Eight Paradoxical Propositions on the Nature of True Spirituality

Proposition 1: Religion and spirituality are not meant to make you comfortable in your life. They are in essence, “wrestling with God” — the original meaning of the name Israel. You don’t get to pick and choose doctrines and practices based on what your ego finds most palatable.

Proposition 2: Religions as they come to exist in the world are always mediated through fallible human beings and take on the trappings of various historical moments and limited cultural perspectives. To act as though one ought not critique various manifestations of religion based on moral or metaphysical concerns due to the supposed perfection or infallibility of the religion is incredibly naive.

Proposition 3: To be deeply religious or spiritual is to retreat from the trappings of the mundane world and to dedicate oneself to inner harmony and glorification of that which is higher, metaphysically speaking. Our human world is disharmonious, and living a perfectly pure spiritual life in these conditions is not practical.

Proposition 4: The entire meaning of spiritual growth is to bring light into this world. To remove oneself for the sake of spirituality is to put yourself above others. True spiritual work is feeding the hungry and being a beacon of hope and compassion for those around you.

Proposition 5: Religion exists as an antidote to idolatry. Human beings are always worshipping false gods, such as money, personal image, or their own intellect, often with disastrous and evil consequences. The central spiritual task for human beings is decimating these idols, so that human striving is directed towards what is genuinely highest.

Proposition 6: Faith and spirituality have as many expressions as there are human persons. An individual’s perspective on God or the Absolute is always going to be limited and conditioned by their temperament, culture, and numerous other factors. This multiplicity is inherent in God’s self-disclosure and is best viewed as a manifestation of Mercy and Compassion.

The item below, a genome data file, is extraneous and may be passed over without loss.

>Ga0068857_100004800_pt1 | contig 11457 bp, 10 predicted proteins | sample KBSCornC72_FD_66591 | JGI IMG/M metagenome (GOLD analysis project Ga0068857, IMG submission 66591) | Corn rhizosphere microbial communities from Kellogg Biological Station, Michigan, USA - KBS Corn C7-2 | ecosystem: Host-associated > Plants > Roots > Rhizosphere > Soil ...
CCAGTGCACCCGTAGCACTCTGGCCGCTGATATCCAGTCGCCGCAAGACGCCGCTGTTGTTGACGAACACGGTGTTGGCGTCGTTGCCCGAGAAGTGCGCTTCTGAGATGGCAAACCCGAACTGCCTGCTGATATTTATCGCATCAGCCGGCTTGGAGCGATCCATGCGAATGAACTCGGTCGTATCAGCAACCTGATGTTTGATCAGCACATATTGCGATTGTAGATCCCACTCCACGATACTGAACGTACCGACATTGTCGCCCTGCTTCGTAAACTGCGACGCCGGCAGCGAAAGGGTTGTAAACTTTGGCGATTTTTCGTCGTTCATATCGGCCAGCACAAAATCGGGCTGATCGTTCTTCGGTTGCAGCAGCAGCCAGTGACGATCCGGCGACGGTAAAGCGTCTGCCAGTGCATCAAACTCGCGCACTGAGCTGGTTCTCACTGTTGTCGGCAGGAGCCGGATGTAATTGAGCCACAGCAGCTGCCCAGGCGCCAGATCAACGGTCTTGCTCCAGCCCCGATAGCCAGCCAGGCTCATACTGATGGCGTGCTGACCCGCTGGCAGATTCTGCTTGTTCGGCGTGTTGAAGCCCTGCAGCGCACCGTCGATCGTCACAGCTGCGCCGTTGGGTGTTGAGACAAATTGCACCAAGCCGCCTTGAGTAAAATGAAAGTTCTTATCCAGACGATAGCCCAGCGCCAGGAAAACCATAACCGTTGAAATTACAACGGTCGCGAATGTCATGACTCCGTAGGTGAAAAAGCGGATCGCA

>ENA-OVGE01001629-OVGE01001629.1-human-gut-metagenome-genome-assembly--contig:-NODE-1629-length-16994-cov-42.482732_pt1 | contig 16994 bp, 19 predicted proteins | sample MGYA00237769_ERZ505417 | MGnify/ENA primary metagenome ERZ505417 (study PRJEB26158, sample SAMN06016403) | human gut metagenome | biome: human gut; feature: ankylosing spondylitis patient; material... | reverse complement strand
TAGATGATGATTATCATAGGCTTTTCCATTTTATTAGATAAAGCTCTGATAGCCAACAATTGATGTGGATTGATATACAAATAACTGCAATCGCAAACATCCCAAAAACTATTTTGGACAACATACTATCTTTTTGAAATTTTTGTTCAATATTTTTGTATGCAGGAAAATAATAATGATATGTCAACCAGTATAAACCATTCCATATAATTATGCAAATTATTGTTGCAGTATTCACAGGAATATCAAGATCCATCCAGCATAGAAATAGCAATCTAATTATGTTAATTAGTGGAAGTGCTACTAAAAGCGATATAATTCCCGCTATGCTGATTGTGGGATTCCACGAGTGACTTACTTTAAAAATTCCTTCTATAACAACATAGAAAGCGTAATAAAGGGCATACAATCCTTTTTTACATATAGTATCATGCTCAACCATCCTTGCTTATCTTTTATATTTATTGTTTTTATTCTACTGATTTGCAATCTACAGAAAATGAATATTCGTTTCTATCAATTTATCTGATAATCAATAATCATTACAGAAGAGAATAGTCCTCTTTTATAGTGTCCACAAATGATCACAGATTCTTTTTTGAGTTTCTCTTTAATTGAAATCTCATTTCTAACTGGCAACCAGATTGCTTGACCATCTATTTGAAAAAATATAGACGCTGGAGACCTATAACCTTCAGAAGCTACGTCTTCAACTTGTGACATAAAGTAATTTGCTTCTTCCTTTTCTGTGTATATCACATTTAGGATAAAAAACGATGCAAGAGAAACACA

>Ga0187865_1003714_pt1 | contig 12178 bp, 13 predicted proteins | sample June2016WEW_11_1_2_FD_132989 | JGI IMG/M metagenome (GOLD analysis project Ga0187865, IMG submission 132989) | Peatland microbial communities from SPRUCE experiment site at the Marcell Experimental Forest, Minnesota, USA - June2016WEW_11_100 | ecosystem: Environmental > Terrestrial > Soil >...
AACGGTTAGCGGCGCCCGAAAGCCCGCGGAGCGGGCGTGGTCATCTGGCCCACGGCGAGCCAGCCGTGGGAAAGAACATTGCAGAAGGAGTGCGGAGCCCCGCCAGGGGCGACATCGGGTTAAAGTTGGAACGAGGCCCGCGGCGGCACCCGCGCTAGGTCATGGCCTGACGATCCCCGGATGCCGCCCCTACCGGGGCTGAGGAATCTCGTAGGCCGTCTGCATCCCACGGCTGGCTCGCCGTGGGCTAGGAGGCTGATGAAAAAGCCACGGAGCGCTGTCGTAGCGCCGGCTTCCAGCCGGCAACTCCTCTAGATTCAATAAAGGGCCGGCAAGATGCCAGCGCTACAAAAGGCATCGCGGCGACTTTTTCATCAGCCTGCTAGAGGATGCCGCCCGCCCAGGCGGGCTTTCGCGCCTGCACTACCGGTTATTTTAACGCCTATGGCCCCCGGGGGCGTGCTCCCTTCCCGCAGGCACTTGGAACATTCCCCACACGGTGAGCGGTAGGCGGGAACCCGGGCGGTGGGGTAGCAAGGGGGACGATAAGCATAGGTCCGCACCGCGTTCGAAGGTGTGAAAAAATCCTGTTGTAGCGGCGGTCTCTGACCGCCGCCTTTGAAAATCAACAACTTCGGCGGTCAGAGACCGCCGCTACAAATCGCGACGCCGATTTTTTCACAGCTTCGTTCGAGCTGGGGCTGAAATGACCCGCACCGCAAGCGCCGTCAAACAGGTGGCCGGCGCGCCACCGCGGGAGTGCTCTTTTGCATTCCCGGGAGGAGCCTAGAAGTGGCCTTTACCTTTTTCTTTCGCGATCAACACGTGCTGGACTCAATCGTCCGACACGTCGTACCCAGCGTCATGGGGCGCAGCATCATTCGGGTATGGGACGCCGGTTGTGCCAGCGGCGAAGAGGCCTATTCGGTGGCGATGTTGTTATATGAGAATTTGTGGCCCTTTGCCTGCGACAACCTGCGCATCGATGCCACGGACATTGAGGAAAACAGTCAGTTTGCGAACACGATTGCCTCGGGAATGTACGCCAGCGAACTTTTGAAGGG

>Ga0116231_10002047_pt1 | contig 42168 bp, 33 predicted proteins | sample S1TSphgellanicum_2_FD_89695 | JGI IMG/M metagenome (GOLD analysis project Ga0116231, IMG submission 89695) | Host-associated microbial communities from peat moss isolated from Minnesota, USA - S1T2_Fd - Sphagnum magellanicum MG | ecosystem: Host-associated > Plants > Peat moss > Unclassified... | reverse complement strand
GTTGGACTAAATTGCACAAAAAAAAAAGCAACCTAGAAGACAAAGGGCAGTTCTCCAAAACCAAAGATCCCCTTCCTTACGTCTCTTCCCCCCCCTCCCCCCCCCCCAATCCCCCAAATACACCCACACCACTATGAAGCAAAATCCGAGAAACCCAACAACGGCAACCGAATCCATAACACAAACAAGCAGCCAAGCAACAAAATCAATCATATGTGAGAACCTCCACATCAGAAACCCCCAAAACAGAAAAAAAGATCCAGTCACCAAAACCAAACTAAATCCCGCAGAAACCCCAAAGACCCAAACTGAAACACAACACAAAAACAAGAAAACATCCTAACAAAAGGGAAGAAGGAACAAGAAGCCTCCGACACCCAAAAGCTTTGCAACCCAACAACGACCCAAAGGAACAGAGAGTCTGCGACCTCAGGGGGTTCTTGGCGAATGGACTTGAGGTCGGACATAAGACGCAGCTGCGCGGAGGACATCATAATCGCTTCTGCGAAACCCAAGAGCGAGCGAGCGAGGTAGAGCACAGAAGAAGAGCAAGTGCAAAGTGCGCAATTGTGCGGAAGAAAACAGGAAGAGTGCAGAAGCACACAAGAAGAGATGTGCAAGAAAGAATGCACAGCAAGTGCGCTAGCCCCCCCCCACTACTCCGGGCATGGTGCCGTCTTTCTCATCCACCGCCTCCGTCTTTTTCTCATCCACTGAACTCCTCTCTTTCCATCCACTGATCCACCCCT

Proposition 7: We live in a fallen world. Human beings are fundamentally estranged as they move through their lives. Evil and sin are the natural consequences of this, and it is our religious duty to struggle against these misguided tendencies, remaining forever vigilant.

Proposition 8: We live in a theophanic world. The things of this life, as well as human beings and their works, are reflective of God’s myriad qualities. Our spiritual work is to let things develop freely, as harmony is already the fundamental principle at work. Viewing the world through the lens of good vs evil or sin vs righteousness is what brings these realities into the world, defiling an intrinsically pure experience.

These are some of the tensions I’ve found within the spiritual life. There are most certainly more. Do not try to collapse these — it is the tension which works on you, just as the tension of a violin string is what allows for it to produce beautiful music.

Independent academic specializing in 20th century religious philosophy, Islamic studies, and interfaith dialogue based out of Madison, WI. Founder @alifreview

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Jared Morningstar

Jared Morningstar

Independent academic specializing in 20th century religious philosophy, Islamic studies, and interfaith dialogue based out of Madison, WI. Founder @alifreview

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